This is a tale of dedication, hard work, curiosity, ambition and networking, and it’s a story about how life can take surprising turns when one is open to new opportunities.
Brian Hawkins and Brittany Hines certainly took different paths to becoming the Program Manager and Associate Program Manager supporting Battelle’s Arctic Research Support and Logistics Services Program on a contract with the National Science Foundation (NSF). But their journey was marked by similarities of intellectual curiosity and ambition to learn new things and advance their careers.
As a contract research institute, Battelle staffs projects that interact with a variety of government agencies and commercial customers in fields as various as national security, energy and environment and health. Hawkins was an intern at Battelle with the aerosol group for three years while he earned a Bachelor of Science degree in Chemical Engineering from The Ohio State University (OSU). “It was awesome to work at Battelle and go to school at the same time,” he said. “I loved it. We did really great things in both places.”
He earned his PhD in Chemical Engineering from the University of Wisconsin and returned to Battelle. “I loved the applied research at Battelle and came back to work with the Applied Biology and Aerosol Technology group,” he said. “Based on my background of work with statistics, modeling, and toxic chemicals, I ended up getting into probabilistic risk assessment of chemical terrorism. I worked on and managed risk and modeling projects for the Department of Homeland Security (DHS) and commercial clients for the next 15 years,” he said.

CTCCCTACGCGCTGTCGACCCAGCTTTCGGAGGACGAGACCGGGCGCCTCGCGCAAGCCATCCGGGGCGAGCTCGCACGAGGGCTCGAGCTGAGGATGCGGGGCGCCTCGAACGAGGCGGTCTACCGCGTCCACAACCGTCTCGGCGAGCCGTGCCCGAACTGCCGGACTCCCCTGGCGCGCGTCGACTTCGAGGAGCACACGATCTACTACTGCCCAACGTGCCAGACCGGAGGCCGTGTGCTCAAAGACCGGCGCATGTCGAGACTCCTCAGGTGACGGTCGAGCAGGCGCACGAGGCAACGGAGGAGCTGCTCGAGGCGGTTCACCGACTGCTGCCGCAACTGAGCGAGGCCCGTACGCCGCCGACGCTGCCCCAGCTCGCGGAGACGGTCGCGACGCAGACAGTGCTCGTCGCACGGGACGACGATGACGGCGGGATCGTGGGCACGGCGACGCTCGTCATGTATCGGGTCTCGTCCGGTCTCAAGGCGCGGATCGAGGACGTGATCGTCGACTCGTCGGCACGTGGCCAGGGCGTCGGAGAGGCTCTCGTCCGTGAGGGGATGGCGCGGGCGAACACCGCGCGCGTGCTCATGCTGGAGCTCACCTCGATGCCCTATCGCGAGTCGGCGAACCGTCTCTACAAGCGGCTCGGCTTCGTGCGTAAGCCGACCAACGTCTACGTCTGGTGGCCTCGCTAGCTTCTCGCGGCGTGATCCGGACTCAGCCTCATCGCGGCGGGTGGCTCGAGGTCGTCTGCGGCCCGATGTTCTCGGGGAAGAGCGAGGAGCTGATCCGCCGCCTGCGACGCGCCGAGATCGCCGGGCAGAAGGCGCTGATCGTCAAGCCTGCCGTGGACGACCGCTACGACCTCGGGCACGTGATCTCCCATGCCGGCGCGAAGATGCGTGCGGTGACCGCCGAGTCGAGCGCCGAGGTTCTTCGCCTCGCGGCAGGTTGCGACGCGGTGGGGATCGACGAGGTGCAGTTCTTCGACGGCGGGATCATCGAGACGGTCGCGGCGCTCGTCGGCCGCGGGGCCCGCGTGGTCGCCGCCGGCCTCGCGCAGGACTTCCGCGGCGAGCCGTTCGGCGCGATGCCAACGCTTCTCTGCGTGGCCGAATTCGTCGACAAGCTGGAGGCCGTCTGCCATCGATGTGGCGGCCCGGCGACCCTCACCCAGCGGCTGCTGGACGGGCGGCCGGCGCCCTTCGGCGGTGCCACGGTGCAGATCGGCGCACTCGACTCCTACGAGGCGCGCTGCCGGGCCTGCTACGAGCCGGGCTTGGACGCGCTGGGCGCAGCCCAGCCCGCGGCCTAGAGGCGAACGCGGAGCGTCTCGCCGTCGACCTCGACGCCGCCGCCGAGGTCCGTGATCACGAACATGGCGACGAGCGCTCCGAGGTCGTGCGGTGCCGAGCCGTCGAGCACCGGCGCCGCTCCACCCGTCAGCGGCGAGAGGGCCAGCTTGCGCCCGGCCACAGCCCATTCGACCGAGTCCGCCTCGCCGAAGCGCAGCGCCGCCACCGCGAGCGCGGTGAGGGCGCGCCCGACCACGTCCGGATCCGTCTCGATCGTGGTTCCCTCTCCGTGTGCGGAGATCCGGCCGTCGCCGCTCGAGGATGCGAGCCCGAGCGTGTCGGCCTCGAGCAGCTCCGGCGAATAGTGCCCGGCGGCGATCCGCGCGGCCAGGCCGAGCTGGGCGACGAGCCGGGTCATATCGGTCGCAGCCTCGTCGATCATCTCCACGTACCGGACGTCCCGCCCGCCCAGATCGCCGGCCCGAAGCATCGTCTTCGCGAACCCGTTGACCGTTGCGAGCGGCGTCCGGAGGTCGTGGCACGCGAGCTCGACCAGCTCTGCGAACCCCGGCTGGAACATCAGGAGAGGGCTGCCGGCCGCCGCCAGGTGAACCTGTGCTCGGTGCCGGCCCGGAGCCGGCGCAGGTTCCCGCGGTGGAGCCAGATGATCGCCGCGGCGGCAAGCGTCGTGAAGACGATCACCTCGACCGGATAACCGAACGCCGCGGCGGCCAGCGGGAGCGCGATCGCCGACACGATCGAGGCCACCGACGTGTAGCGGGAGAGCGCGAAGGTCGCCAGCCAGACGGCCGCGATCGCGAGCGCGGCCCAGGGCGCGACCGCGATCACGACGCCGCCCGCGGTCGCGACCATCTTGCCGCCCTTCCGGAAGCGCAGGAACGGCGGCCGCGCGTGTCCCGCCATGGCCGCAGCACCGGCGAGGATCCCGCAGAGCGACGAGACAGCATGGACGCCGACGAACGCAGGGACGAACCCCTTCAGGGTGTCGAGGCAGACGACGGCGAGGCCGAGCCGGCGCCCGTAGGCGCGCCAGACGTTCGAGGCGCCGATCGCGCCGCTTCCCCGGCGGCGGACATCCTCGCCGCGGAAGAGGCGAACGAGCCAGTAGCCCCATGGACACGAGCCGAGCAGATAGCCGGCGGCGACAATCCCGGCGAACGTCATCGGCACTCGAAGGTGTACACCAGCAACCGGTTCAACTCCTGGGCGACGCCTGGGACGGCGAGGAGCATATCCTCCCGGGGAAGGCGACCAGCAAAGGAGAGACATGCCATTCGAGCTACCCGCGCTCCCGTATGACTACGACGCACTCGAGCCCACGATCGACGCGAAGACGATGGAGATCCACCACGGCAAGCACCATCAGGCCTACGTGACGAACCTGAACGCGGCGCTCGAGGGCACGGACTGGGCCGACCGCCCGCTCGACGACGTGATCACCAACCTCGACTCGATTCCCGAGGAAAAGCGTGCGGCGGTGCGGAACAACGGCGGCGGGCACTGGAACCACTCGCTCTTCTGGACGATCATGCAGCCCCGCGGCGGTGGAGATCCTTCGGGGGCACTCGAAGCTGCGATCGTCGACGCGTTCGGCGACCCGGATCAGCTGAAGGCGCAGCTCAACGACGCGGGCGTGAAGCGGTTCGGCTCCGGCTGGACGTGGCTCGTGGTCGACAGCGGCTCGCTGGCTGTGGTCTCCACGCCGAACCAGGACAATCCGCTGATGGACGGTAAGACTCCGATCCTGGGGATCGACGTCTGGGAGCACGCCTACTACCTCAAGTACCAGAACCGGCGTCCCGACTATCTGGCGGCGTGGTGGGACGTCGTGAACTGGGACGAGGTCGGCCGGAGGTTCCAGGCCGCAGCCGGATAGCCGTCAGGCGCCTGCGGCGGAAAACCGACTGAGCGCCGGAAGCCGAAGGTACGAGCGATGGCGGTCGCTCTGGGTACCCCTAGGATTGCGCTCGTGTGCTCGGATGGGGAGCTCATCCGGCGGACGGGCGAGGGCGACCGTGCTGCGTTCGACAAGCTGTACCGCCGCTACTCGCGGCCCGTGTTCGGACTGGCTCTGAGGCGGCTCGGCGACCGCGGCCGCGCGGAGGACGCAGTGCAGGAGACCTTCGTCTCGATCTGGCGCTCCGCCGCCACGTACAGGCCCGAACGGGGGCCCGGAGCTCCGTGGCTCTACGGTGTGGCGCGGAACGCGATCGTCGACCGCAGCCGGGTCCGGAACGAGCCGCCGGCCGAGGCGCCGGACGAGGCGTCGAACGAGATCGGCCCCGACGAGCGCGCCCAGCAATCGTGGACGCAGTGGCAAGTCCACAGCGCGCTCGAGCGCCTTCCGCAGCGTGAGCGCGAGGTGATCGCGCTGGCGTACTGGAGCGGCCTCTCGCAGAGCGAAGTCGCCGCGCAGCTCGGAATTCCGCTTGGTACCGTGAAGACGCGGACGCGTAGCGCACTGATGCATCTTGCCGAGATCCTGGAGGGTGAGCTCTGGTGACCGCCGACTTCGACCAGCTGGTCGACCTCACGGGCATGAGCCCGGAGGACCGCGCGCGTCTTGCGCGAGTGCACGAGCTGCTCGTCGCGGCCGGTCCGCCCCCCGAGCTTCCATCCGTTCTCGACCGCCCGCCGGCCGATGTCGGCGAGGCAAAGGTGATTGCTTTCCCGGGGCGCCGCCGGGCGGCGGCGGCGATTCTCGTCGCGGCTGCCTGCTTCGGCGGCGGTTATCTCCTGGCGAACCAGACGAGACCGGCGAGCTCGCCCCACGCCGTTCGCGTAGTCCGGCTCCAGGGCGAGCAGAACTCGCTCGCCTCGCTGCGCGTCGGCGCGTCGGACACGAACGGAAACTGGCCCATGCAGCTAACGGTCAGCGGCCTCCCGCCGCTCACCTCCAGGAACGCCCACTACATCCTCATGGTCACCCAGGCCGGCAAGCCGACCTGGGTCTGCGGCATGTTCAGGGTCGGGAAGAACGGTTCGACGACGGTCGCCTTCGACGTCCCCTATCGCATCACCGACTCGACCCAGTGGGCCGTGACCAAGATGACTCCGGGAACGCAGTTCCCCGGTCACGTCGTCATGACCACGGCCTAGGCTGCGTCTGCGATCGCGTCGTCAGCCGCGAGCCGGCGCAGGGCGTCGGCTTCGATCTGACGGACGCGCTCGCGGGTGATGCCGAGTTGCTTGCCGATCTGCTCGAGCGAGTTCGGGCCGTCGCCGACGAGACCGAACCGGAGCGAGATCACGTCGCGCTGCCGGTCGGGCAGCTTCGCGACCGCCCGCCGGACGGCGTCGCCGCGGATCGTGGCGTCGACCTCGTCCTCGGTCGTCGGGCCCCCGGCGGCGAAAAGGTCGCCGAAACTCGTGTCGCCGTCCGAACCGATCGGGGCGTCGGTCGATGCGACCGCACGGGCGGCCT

A Project Manager at Battelle, Hines’ path to polar research operations was even more circuitous. The California native attended OSU and earned a Bachelor of Arts in Political Science and a Master’s in Public Policy and Management. She worked at a law firm then OSU’s John Glenn College of Public Affairs prior to joining Battelle in 2019, and since then has held four positions.
She began as an education coordinator for Battelle’s Science, Technology, Engineering and Math education program. When the pandemic struck in 2020, she joined many other Battelle employees and pivoted to our large-scale program called the Critical Care Decontamination System which sanitized more than three million N95 masks for healthcare workers around the country. Following that she joined Battelle’s Human Resources Operations team where she began to learn project management.
Hines then made a position change to Battelle’s National Security business assisting the DHS in providing decision makers with improved awareness of chemical, biological, radiological and nuclear threats. In working on the Probabilistic Analysis of National Threats, Hazards and Risks program, Hines had at this point worked on the same kind of project as Hawkins. “I am very clear and intentional in what I want for my career,” she said. “I find different ways to gain diversified experience, and build my network and relationships in a way that impacts Battelle’s mission, culture, and my development goals. One way I did this was by serving as the Chair for Battelle’s Affinity Board, which provided access to high impact, lower risk opportunities to practice and develop leadership skills, impact employee engagement and DEI (diversity, equity and inclusion) efforts, and demonstrate value to my network. From there, I expressed interest in where I see myself at Battelle and my next chapter.”
Hines told members of the Affinity Board that she wanted to move her career forward and was encouraged by an advisor to tap into her network to further voice that ambition. From there, she engaged in discussions with mentors and leaders around available opportunities to gain additional experiences and was matched with a position on Arctic. In tandem with her role on the Arctic program, Hines manages Independent Research and Development (IRAD) projects in partnership with principal investigators, business development leads, and cross-functional technical teams. Through IRAD management, she enables teams in their innovation of technologies to make polar research operations even safer.